"American ship, American ship, calling American ship," the VHF radio cackled on channel 16, somewhere in the southern Atlantic between Africa and South America. It was deep into a dark, hot night, as I was about to go on my watch. After days and days of sighting no one on the ocean, suddenly we had three cargo sightings within just a few hours. Cargo sightings were always exciting because we could verify our position with them, and engage in a little bonus chit-chat. This evening our third cargo contact proved the most surprising.
The Argentinian freighter, Neuquén II, was returning to Buenos Aires from Le Havre, France, via Bilbao, Spain. Just days earlier, they had crossed our former home territory of the Golfe de Gascogne (Bay of Biscay) between France and Spain—a place that we had already put far away in our past since we crossed that body of water almost six months ago. Channel 16 on the VHF radio is an open channel, something like the telephone party lines of days gone by, or today’s open “chat” rooms online. Consequently, some of the Neuquén II crew had overheard our conversations between the two other cargoes earlier in the evening, and they were intrigued that I, a woman, was on the high seas. They were even more astonished to learn that we were a family on a small sailboat. After over an hour of lighthearted banter with some American bashing and macho entreaties to “throw Michel overboard,” join them, and that they would “take care of me,” Captain Enrique Carlos Marthi then commandeered the microphone, insisting that if we ever were to sail to Buenos Aires we must look him up. He gave us his address and phone number, and several times over, reiterated his invitation. Well, we thought, at that point we had no idea if we would ever get farther south on the South American continent than Rio de Janeiro. We hadn’t even finished crossing the ocean yet. But we kept the idea in the not-too-distant back of our minds.
As it happened, we did end up in Buenos Aires one year later, so we decided to take up Captain Enrique Carlos Marthi on his invitation—if it wasn’t too late. I actually wrote to him some time earlier when we knew we would be heading down south, and he replied rather quickly, saying that he did indeed remember us and that as far as he knew, he and his ship should be back in their home port of Buenos Aires for Christmas—perfect timing for us. However, as we kept tabs on the Neuquén II and Captain Marthi’s whereabouts during December, we found out that they had been held up in Houston, and probably wouldn’t be back in Buenos Aires until the first week of January. Since we were planning on leaving by January 4 at the latest, it seemed we would miss them.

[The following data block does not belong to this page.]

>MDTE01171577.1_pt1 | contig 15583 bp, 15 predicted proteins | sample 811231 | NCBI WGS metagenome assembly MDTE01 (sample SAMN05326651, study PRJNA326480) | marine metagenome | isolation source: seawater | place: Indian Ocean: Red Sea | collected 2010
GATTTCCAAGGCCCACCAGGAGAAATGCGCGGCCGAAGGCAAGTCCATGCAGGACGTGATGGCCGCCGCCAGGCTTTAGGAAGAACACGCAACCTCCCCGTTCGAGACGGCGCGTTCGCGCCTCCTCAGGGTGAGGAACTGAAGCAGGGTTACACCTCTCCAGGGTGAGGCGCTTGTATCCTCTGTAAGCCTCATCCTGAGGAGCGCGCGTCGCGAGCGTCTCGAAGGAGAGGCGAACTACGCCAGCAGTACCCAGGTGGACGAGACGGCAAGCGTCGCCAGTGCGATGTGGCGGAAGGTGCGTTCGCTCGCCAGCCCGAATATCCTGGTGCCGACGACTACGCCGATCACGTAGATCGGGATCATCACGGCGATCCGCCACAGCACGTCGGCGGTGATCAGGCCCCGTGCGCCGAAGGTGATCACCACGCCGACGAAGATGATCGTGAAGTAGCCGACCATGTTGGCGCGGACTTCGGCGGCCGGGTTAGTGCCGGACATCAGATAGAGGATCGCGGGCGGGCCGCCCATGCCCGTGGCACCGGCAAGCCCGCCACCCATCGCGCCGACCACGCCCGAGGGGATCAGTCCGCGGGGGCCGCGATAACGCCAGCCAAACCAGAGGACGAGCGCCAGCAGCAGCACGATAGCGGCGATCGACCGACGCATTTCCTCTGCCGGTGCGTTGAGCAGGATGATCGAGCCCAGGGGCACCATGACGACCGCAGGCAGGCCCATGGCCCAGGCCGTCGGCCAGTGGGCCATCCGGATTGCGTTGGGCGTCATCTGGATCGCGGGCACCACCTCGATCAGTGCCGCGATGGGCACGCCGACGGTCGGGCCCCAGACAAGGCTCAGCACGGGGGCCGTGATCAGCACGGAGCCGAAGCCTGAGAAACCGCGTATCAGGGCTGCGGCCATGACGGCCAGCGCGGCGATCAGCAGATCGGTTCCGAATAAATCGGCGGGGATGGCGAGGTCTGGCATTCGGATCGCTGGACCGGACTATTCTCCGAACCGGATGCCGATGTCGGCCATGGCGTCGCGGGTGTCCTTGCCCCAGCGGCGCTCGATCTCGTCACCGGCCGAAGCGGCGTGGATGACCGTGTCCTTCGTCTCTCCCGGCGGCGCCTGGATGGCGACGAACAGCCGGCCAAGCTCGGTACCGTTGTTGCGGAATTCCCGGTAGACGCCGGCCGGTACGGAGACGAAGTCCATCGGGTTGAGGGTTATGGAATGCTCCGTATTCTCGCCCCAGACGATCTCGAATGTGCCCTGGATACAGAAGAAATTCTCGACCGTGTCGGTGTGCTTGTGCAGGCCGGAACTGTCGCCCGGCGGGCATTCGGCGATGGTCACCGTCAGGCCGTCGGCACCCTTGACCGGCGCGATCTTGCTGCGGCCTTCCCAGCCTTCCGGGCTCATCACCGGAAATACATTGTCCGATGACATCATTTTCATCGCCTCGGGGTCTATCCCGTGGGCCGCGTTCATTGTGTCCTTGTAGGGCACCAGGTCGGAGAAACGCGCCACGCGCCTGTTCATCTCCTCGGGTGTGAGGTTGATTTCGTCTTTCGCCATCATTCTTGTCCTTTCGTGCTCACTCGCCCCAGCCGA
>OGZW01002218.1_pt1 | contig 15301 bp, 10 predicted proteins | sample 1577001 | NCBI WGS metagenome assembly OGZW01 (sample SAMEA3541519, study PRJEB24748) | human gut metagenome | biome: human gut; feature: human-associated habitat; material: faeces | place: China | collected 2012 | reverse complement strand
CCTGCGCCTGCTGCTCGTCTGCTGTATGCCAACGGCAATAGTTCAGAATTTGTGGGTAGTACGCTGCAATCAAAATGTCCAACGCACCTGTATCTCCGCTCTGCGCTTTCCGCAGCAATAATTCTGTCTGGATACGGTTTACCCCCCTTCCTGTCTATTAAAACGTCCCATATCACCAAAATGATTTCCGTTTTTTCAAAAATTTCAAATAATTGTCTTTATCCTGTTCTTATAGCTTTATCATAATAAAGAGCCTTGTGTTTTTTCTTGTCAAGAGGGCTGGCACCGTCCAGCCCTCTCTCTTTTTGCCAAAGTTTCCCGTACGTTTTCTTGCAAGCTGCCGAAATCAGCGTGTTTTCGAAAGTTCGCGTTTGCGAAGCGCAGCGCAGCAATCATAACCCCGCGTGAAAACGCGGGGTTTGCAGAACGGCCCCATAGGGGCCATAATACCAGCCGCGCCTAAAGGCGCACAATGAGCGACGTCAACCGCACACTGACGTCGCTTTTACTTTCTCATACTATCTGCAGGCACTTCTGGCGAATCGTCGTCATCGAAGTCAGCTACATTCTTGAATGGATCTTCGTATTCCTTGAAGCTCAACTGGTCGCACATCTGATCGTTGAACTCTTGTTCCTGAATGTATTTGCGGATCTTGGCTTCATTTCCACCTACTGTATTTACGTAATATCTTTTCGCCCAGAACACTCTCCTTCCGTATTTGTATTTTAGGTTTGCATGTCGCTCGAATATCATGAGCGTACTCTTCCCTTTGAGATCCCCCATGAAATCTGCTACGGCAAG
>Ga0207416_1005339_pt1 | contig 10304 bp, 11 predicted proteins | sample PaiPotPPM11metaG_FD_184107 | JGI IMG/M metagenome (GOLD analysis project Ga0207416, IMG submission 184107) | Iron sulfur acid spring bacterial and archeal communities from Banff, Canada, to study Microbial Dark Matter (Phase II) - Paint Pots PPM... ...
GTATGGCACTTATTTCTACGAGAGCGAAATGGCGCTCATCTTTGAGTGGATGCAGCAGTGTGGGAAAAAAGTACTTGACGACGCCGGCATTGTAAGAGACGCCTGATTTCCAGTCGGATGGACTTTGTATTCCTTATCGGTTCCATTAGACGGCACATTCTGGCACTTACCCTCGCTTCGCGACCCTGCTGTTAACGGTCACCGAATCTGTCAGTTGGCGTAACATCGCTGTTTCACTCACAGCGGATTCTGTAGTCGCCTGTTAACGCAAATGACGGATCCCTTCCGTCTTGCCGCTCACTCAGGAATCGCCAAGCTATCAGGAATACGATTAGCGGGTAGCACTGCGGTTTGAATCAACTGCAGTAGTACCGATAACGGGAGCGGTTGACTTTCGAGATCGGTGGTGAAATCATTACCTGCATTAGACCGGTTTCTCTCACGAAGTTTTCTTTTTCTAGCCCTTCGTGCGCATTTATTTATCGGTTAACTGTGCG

Then on the day we planned to leave, we were literally stuck in the mud at the dock, at the San Ysidro Yacht Club. Due to a curious phenomenon that occurred with the winds in the Rio de la Plata, either low tide or high tide could hang around for days on end, solely depending on the wind. Such was our misfortune when a strong north wind kept the water level quite low, and it was quite obvious we weren’t going anywhere. The following day, however, we were able to budge a little, and out to the main harbor of Buenos Aires we headed, targeting the passport clearance checkout office. There was a little protected area where we could anchor just outside a yacht club near the industrial harbor, for just the short time we needed to attend to the formalities. That done, we were off.
As we skirted the freighters in the industrial harbor on our way out, we still very much regretted not having been able to meet up with the Neuquén II and Captain Marthi. It wouldn’t hurt to take one last look. We rounded the bend, and voilà, rising like an insurmountable monolith smack dab in front of our bow was none other than the stern of the Neuquén II! Well, we couldn’t leave now. We had to try to contact the captain one last time.
So we came about and re-anchored in the same “holding tank” area reserved for clearance formalities, and Michel rowed ashore to make the phone call. Eureka! It couldn’t have been more perfect timing. The elusive Captain Marthi was not only home, but that very evening his whole family was gathering to celebrate his birthday with a customary elaborate Argentinian “asado” or barbecue. He insisted we come; they would come pick us up at the harbor.
We were giddy. It was like going on a blind date; we were finally going to put faces to the midnight voices in the middle of the ocean. Welcomed in the grandest of manners at his home in a suburb of Buenos Aires, Captain Marthi treated us to an orgy of a full Argentinian menu of grilled sausages, steaks, and varied items that just kept multiplying off their “state-of-the-art” Argentinian barbecue. Any home that deemed itself worthy of hosting a backyard “asado” would not be caught dead without one of these industrial wonders. Somewhat reminiscent to us of what we would see at a Rotary-type fundraiser function, these barbecues were tall, wide, and thanks to various levers, chains, and pulleys, the grill could be raised or lowered to just the right setting so the meat and flame would be matched in perfect harmony.
We trekked back to Cowabunga for one last night in the main harbor of Buenos Aires, frustrated that we had to leave. Our month here was much too short, but we were amazed and pleased that one blind VHF radio contact, in the middle of the night, in the middle of the ocean one year earlier, had come full circle this evening. The debilitating storm we survived off the coast of Uruguay to get here made this blind date all the more special to savor.